To preserve the humankind Nature “made sure” that we would feel an innate need to connect and to be in a relationship in order to maintain our physical safety and to feel the need to procreate.  Psychologists emphasize that “sense of belonging” is a key factor in a person’s mental well being. A great contribution to this concept made the psychologist, Abraham Maslow who formulated a Hierarchy of ten Needs, three out of these ten will be mention here. The first one is the physiological need for nutrition, water and oxygen without which humans cannot survive. The second need is for safety and security, which simply means the instinctive need to keep us alive, safe and free from harm. The third basic need is the need to love and belong. When physiological and safety needs are by and large taken care of, this third layer starts to manifest itself. We begin to pay attention to the need for family, friends, and the need for affectionate relationship in general. We feel the innate, instinctive need to belong. This need, or the absence of it, is strongly felt around the holiday season. People who are not involved in meaningful relationships or are in unhappy relationships, are susceptible to feel more lonely, depressed and anxious than they would normally feel during the year.


    Your mental system, mind, psyche – call it whatever you like – is signaling you that it does not get the nourishment it needs to preserve your emotional well being.

    It compels you to pay attention to some elements in your life that need adjustments, care, or change. These painful emotions, coming from your mental system, are comparable to the physical pain signals sent by your body when it is under distress. In both cases we need to take action to alleviate the pain, or else. . .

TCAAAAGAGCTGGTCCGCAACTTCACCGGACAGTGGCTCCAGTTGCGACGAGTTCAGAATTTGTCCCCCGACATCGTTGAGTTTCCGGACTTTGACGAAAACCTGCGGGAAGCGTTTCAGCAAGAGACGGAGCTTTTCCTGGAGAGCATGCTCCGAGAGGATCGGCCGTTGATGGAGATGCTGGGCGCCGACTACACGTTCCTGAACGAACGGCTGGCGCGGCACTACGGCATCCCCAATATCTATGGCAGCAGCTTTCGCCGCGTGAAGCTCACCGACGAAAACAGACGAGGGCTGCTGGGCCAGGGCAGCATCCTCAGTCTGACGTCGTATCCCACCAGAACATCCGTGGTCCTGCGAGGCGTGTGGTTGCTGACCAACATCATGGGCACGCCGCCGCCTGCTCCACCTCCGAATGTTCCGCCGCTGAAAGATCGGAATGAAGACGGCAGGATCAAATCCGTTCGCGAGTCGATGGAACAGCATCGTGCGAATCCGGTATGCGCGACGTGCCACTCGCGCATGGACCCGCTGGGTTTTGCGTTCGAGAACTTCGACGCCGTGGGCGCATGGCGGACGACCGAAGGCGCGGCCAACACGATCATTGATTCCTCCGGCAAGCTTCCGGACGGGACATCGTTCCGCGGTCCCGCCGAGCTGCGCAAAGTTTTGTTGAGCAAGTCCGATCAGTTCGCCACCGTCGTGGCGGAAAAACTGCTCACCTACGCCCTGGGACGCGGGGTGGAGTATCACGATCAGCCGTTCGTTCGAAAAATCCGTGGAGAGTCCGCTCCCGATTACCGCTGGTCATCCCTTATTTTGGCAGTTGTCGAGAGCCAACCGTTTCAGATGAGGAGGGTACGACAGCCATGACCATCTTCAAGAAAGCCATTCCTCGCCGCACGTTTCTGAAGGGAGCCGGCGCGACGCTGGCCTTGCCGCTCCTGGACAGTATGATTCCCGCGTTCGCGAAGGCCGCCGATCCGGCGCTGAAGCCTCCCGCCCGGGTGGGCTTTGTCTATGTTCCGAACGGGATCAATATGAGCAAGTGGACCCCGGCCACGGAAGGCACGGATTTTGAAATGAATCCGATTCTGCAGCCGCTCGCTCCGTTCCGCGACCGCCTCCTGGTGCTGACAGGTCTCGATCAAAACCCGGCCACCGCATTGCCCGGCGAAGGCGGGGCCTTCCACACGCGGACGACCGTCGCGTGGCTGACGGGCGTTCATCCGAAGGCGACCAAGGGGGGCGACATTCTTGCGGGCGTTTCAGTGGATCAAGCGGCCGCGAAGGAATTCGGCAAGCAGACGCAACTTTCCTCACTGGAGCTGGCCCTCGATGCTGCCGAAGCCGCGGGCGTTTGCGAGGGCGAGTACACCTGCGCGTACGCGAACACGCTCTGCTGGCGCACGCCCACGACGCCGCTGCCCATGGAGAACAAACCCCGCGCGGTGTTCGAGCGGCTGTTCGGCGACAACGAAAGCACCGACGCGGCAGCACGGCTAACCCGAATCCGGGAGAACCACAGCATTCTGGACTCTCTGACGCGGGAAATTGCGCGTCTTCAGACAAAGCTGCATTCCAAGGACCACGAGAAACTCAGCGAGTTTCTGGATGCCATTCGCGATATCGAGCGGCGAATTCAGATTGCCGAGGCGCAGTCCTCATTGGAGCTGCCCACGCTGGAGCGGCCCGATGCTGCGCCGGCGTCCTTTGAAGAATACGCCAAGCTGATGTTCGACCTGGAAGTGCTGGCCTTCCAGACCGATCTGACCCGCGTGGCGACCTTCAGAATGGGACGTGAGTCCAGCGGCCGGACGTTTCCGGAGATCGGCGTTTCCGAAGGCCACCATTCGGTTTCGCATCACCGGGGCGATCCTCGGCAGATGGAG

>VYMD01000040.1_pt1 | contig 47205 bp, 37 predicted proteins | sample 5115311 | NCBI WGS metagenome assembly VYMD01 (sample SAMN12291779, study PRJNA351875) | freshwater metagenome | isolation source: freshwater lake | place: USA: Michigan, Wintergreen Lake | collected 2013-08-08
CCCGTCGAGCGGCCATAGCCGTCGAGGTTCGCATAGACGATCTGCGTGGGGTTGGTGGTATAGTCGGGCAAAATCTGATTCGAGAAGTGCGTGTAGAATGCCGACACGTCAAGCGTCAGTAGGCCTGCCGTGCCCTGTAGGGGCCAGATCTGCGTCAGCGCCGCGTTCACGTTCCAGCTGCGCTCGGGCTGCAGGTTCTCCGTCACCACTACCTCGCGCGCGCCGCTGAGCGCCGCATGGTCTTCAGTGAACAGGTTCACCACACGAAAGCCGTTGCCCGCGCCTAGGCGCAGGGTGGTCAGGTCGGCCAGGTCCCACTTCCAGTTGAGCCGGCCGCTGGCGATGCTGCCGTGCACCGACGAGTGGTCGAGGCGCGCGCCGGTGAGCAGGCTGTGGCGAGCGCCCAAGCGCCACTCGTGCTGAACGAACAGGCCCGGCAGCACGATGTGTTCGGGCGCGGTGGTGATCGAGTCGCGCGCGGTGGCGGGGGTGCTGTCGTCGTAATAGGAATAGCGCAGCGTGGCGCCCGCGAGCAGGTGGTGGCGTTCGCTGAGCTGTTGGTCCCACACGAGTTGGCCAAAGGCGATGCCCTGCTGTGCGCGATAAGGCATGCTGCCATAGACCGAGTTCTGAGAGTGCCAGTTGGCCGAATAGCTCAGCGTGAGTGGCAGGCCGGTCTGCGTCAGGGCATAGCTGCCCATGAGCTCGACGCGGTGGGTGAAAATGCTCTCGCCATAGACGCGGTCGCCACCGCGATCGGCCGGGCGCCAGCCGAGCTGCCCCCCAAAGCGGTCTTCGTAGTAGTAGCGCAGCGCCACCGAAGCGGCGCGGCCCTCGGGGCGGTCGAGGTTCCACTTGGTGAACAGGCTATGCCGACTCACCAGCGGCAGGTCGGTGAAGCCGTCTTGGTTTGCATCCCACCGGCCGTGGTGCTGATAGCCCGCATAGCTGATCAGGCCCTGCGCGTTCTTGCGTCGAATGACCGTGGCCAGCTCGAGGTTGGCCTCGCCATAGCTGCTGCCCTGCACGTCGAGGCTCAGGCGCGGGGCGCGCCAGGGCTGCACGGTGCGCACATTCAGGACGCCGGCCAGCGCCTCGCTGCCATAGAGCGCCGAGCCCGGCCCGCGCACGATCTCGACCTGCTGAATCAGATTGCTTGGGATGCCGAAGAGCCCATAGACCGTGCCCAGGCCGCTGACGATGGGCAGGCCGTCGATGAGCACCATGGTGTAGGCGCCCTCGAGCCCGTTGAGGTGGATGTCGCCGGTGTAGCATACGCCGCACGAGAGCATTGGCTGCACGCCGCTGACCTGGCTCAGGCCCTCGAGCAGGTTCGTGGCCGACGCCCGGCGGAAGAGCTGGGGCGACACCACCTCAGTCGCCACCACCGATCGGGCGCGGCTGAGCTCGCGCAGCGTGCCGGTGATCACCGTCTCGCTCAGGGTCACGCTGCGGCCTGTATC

Some of you may have noticed these feelings before, but thought that if you “just did not think about it” it might go away. You may be high functioning individual but nevertheless if you feel lonely, something is missing in your life. The signals from your mental system will persist, until you acknowledge their existence and take actions.

    To those of you who are involved in an unhappy relationship, time is not on your side. Fulfilling relationships require awareness and continuous nurturing. Look for self help books, relationship workshops or seek to couple’s counseling.  Some of you will be surprised to discover that given the suitable guidance, your relationship will take the desirable turn.

    If you are single and find it difficult to form or keep relationships, find out what is holding you back. Find out why you are hiding and sabotaging your own desires. See if you repeat the same relationship pattern and repeatedly attract the same partners. Raising awareness of your inner motives will guide you in making better choices. It is entirely in your hands to transform your life for the better.

    Image Credit: http://www.flickr.com/photos/60509459@N00/6585233675